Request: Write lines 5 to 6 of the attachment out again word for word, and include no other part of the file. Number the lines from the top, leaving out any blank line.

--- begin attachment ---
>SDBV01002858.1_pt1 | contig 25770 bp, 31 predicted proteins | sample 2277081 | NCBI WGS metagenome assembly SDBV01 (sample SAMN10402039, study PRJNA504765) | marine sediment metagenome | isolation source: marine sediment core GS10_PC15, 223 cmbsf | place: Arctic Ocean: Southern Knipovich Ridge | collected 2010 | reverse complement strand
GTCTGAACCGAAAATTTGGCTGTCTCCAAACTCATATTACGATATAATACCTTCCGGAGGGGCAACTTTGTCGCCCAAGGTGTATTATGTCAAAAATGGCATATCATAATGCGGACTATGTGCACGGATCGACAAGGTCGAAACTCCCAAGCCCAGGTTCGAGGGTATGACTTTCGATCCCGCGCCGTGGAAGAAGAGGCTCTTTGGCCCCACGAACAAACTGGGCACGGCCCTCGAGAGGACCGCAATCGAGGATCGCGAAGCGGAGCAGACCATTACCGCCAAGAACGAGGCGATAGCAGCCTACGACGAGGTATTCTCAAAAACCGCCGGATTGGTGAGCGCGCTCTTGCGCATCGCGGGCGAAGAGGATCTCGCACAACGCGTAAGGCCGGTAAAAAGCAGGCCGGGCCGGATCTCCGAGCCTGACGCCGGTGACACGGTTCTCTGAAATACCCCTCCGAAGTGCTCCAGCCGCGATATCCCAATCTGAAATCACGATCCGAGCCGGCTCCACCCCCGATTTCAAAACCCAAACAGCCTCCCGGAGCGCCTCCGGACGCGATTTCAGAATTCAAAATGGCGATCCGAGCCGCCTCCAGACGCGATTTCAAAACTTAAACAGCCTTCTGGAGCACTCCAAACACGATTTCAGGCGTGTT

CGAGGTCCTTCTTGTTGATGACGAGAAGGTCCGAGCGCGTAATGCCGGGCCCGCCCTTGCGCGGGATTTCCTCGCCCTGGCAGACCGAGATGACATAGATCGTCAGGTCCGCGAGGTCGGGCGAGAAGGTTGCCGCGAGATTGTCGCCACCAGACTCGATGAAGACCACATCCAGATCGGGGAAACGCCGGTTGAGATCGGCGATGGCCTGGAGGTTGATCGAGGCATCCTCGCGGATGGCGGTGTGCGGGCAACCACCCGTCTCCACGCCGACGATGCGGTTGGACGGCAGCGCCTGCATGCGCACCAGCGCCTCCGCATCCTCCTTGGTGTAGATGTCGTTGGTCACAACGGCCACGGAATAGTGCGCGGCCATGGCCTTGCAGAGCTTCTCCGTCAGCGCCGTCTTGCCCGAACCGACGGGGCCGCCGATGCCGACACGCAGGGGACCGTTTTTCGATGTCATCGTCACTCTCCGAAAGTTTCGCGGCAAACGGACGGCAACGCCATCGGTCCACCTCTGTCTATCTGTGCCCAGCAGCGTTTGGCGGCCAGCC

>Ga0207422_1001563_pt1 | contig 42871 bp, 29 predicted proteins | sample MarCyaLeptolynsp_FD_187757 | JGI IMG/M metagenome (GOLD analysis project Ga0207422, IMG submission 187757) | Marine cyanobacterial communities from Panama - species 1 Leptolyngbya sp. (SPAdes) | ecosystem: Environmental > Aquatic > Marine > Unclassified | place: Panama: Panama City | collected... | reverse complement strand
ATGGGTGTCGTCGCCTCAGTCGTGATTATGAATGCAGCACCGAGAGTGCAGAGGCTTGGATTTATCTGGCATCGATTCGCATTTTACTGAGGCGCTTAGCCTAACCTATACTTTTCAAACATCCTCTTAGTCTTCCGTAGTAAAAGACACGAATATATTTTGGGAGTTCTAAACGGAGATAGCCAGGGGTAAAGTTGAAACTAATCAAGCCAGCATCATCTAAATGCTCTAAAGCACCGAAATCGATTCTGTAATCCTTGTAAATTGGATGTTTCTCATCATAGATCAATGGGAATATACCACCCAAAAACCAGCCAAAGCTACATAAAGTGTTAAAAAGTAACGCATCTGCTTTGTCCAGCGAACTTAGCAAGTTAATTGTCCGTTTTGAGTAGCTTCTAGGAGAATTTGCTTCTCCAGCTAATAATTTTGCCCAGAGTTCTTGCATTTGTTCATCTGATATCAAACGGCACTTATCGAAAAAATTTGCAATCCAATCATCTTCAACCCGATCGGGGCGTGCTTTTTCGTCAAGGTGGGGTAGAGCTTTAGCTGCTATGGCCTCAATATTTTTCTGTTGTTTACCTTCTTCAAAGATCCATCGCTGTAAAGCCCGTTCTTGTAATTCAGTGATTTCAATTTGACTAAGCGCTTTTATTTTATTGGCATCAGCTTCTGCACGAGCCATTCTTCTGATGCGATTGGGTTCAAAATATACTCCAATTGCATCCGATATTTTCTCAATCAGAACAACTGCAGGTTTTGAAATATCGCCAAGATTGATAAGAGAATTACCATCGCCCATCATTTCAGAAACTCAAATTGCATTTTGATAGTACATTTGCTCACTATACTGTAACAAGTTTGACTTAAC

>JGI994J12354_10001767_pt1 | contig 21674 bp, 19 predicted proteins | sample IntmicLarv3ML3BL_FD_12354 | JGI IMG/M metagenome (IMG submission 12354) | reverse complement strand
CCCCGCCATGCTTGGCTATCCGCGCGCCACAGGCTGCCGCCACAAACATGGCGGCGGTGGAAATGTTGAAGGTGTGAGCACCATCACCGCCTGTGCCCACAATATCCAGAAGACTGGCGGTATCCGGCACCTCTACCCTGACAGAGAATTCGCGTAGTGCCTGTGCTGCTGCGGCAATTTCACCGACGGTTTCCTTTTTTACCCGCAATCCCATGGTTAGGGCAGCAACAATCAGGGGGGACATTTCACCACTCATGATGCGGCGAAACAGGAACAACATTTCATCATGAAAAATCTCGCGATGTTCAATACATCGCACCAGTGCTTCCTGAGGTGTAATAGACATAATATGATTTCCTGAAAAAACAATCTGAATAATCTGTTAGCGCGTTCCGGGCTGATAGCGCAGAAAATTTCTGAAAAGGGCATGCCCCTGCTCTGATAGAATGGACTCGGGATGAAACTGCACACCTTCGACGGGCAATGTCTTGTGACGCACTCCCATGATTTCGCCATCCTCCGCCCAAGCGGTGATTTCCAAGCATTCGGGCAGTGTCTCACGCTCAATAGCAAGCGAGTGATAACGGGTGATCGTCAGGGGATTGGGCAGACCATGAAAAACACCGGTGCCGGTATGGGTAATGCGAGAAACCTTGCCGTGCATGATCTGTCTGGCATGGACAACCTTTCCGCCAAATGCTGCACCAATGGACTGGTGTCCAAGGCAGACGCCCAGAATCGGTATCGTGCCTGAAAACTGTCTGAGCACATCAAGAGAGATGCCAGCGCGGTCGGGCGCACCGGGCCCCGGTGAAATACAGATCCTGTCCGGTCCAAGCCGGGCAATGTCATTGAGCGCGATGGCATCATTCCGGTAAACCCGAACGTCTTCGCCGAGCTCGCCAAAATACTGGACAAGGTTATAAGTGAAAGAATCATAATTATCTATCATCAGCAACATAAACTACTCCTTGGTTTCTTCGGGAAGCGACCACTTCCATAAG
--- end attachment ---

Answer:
ATGGGTGTCGTCGCCTCAGTCGTGATTATGAATGCAGCACCGAGAGTGCAGAGGCTTGGATTTATCTGGCATCGATTCGCATTTTACTGAGGCGCTTAGCCTAACCTATACTTTTCAAACATCCTCTTAGTCTTCCGTAGTAAAAGACACGAATATATTTTGGGAGTTCTAAACGGAGATAGCCAGGGGTAAAGTTGAAACTAATCAAGCCAGCATCATCTAAATGCTCTAAAGCACCGAAATCGATTCTGTAATCCTTGTAAATTGGATGTTTCTCATCATAGATCAATGGGAATATACCACCCAAAAACCAGCCAAAGCTACATAAAGTGTTAAAAAGTAACGCATCTGCTTTGTCCAGCGAACTTAGCAAGTTAATTGTCCGTTTTGAGTAGCTTCTAGGAGAATTTGCTTCTCCAGCTAATAATTTTGCCCAGAGTTCTTGCATTTGTTCATCTGATATCAAACGGCACTTATCGAAAAAATTTGCAATCCAATCATCTTCAACCCGATCGGGGCGTGCTTTTTCGTCAAGGTGGGGTAGAGCTTTAGCTGCTATGGCCTCAATATTTTTCTGTTGTTTACCTTCTTCAAAGATCCATCGCTGTAAAGCCCGTTCTTGTAATTCAGTGATTTCAATTTGACTAAGCGCTTTTATTTTATTGGCATCAGCTTCTGCACGAGCCATTCTTCTGATGCGATTGGGTTCAAAATATACTCCAATTGCATCCGATATTTTCTCAATCAGAACAACTGCAGGTTTTGAAATATCGCCAAGATTGATAAGAGAATTACCATCGCCCATCATTTCAGAAACTCAAATTGCATTTTGATAGTACATTTGCTCACTATACTGTAACAAGTTTGACTTAAC

>JGI994J12354_10001767_pt1 | contig 21674 bp, 19 predicted proteins | sample IntmicLarv3ML3BL_FD_12354 | JGI IMG/M metagenome (IMG submission 12354) | reverse complement strand